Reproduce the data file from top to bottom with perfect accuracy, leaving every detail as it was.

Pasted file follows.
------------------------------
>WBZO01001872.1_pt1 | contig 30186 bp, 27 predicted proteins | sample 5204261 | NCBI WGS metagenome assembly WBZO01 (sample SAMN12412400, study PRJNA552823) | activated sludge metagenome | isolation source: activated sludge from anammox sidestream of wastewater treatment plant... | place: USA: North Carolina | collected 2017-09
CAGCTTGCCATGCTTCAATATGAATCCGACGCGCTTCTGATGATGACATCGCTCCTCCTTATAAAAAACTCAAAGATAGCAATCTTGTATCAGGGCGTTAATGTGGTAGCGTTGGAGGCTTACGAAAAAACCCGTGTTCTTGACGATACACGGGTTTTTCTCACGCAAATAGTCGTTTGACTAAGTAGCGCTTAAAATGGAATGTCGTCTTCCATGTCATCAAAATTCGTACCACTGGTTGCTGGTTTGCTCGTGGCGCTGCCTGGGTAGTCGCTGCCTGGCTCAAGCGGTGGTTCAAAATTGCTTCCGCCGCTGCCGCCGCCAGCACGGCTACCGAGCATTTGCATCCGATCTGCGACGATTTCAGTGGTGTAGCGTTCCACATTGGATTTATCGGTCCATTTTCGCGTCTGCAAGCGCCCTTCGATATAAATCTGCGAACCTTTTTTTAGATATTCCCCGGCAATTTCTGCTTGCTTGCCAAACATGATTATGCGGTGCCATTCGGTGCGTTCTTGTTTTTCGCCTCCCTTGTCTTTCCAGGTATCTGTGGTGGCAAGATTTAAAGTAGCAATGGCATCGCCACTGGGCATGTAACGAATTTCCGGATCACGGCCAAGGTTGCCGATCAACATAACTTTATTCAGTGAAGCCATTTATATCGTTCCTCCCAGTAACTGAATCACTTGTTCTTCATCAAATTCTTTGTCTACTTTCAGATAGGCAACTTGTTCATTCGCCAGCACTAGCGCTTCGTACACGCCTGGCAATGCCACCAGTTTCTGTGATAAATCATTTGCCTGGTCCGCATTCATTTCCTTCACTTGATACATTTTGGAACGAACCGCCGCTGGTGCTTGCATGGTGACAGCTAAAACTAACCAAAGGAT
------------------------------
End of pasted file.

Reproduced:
>WBZO01001872.1_pt1 | contig 30186 bp, 27 predicted proteins | sample 5204261 | NCBI WGS metagenome assembly WBZO01 (sample SAMN12412400, study PRJNA552823) | activated sludge metagenome | isolation source: activated sludge from anammox sidestream of wastewater treatment plant... | place: USA: North Carolina | collected 2017-09
CAGCTTGCCATGCTTCAATATGAATCCGACGCGCTTCTGATGATGACATCGCTCCTCCTTATAAAAAACTCAAAGATAGCAATCTTGTATCAGGGCGTTAATGTGGTAGCGTTGGAGGCTTACGAAAAAACCCGTGTTCTTGACGATACACGGGTTTTTCTCACGCAAATAGTCGTTTGACTAAGTAGCGCTTAAAATGGAATGTCGTCTTCCATGTCATCAAAATTCGTACCACTGGTTGCTGGTTTGCTCGTGGCGCTGCCTGGGTAGTCGCTGCCTGGCTCAAGCGGTGGTTCAAAATTGCTTCCGCCGCTGCCGCCGCCAGCACGGCTACCGAGCATTTGCATCCGATCTGCGACGATTTCAGTGGTGTAGCGTTCCACATTGGATTTATCGGTCCATTTTCGCGTCTGCAAGCGCCCTTCGATATAAATCTGCGAACCTTTTTTTAGATATTCCCCGGCAATTTCTGCTTGCTTGCCAAACATGATTATGCGGTGCCATTCGGTGCGTTCTTGTTTTTCGCCTCCCTTGTCTTTCCAGGTATCTGTGGTGGCAAGATTTAAAGTAGCAATGGCATCGCCACTGGGCATGTAACGAATTTCCGGATCACGGCCAAGGTTGCCGATCAACATAACTTTATTCAGTGAAGCCATTTATATCGTTCCTCCCAGTAACTGAATCACTTGTTCTTCATCAAATTCTTTGTCTACTTTCAGATAGGCAACTTGTTCATTCGCCAGCACTAGCGCTTCGTACACGCCTGGCAATGCCACCAGTTTCTGTGATAAATCATTTGCCTGGTCCGCATTCATTTCCTTCACTTGATACATTTTGGAACGAACCGCCGCTGGTGCTTGCATGGTGACAGCTAAAACTAACCAAAGGAT